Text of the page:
“We know that ultrasound can detect RA sooner than clinical methods, and an earlier diagnosis can have a significant impact on a patient’s recovery and overall quality of life,” explains Dr. Larché. “My colleagues and I have promoted the use of ultrasound in diagnosing and monitoring patients with RA, as well as increased the use to ultrasound training for health care providers in Canada.”
Overall, there are many advantages of using ultrasound over other imaging methods. Ultrasound is a non-invasive, radiation-free, portable, and inexpensive tool for diagnosing RA. In addition, diagnosis occurs in real-time with the patient, unlike an MRI or CT scan.
“I was diagnosed with RA in my hands. The treatment for RA involves injections to reduce the inflammation that causes pain. Her use of ultrasound to pinpoint the problematic spots of my hands allows her to find the best place for each injection, improving the effectiveness of the treatment. Dr. Larché has given me the use of my hands, which has greatly improved my quality of life,” said Margaret Clark, patient and research participant.
St. Joseph’s Healthcare Hamilton is one of Ontario’s 23 research hospitals that contribute to a healthier, wealthier, smarter province. Look for other RESEARCH SPOTLIGHT posts on our Healthier, Wealthier, Smarter blog or join the conversation about why health research matters for Ontario on Twitter, using the hashtag #onHWS.
Each year, the Research Institute of St. Joe’s – Hamilton publishes an annual report to highlight how research at our hospital impacts the science of medicine and the lives of patients around the world.
This year’s report explores regional and international collaborations, state-of-the-art treatments, new ways of thinking about cardiovascular disease, the vision of the urological oncology research centre, and even the science of research design. Download your copy today to learn about the exciting advancements made throughout 2018.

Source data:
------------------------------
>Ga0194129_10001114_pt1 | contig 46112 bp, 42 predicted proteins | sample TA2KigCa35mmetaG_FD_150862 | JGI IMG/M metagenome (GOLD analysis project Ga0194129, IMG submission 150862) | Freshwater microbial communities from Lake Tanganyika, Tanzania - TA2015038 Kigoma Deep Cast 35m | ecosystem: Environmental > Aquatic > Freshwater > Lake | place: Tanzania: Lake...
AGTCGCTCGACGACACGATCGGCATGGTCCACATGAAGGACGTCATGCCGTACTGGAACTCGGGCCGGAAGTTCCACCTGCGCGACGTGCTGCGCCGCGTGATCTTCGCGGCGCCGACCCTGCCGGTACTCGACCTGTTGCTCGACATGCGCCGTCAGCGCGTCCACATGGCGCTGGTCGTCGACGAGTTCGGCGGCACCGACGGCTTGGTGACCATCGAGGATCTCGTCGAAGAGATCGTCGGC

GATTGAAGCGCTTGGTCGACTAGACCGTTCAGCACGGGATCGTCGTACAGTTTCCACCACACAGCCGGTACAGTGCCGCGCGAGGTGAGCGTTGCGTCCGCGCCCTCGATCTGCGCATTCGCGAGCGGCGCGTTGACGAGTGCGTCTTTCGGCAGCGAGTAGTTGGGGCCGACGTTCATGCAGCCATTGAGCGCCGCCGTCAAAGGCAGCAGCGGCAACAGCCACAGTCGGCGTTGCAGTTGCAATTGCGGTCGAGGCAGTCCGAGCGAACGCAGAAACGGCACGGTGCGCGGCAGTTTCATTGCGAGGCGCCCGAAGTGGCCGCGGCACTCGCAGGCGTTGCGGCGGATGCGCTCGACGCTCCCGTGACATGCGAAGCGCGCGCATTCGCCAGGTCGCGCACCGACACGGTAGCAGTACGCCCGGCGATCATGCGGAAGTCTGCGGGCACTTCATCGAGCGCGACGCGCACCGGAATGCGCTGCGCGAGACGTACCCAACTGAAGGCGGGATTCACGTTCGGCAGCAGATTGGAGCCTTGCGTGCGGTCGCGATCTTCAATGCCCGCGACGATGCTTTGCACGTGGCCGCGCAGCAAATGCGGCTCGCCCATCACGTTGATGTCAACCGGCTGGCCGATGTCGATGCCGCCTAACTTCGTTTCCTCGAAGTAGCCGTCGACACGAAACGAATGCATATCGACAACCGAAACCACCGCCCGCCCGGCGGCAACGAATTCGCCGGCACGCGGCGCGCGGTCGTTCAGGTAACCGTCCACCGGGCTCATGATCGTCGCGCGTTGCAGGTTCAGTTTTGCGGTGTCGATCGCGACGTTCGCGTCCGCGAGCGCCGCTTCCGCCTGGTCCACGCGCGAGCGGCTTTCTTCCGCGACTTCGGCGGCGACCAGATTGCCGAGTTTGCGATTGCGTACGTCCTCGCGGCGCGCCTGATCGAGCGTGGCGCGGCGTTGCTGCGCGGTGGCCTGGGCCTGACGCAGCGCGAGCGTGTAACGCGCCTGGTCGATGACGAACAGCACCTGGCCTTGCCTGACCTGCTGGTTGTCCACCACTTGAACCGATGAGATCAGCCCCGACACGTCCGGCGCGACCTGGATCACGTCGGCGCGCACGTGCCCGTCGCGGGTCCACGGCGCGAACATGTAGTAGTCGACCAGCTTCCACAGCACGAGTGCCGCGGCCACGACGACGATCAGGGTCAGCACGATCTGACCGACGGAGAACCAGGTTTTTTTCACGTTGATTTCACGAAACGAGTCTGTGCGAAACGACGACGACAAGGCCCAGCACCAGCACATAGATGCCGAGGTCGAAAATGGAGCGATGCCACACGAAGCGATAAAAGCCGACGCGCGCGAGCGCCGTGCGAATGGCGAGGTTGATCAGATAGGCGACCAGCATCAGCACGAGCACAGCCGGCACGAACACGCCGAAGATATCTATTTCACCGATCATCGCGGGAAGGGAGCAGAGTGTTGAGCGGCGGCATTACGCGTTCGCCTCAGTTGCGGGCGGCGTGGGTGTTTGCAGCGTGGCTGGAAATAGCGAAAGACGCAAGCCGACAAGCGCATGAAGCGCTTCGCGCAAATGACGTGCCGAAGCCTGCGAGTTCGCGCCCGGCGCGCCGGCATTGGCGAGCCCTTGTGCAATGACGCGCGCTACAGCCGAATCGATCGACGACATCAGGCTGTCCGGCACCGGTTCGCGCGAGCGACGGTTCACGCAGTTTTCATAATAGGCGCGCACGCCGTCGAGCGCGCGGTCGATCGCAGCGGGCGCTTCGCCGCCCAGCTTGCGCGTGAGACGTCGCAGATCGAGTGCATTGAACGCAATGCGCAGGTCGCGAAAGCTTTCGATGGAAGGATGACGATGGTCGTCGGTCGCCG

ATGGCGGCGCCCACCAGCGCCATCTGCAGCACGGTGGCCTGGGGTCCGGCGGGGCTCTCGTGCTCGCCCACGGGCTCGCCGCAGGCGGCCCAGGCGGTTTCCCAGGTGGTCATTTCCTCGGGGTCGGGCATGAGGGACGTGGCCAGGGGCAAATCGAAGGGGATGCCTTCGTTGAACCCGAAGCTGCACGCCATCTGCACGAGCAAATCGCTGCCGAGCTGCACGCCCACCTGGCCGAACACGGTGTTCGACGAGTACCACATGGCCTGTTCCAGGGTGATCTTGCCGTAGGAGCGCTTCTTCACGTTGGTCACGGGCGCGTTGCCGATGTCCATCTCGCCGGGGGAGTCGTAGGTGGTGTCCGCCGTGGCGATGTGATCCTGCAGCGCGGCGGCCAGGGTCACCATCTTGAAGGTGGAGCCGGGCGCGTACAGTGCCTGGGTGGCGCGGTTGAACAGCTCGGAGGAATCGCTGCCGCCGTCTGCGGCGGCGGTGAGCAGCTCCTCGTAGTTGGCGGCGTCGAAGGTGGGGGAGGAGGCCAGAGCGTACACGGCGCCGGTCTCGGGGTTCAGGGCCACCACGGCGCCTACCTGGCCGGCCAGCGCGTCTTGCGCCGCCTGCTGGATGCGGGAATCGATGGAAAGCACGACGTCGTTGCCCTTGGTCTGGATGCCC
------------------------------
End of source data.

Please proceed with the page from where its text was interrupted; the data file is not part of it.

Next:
Two Hamilton researchers will study post traumatic stress in emergency services
Media Outlet: Hamilton Spectator | Date: February 14, 2019 | Reporter: Joanna Frketich
Hamilton researchers are teaming up with scientists in France to determine the links between mind and body that could one day bring about more personalized mental health treatments.
“The hope for the patients one day is that when they come with depression, we don’t give them only an anti-depressant,” said Dr. Flávio Kapczinski, professor of psychiatry at McMaster University and St. Joseph’s Healthcare.
“We give them a whole strategy on how they would get outside the risk zone for depression.
“We could give them exercise, correct their metabolism with some sort of diet and give them anti-inflammatories.”
The partnership with the Pasteur Institute was one of three new Hamilton mental health projects launched in February.
The other two will investigate post-traumatic stress injuries (PTSI) in public safety personal such as firefighters, paramedics, police officers and correctional workers.
Both received grants of up to $150,000 from the Canadian Institutes of Health Research as part of $2.95 million in federal funding announced Feb. 8 to studies that increase understanding of how to identify, treat and prevent PTSI.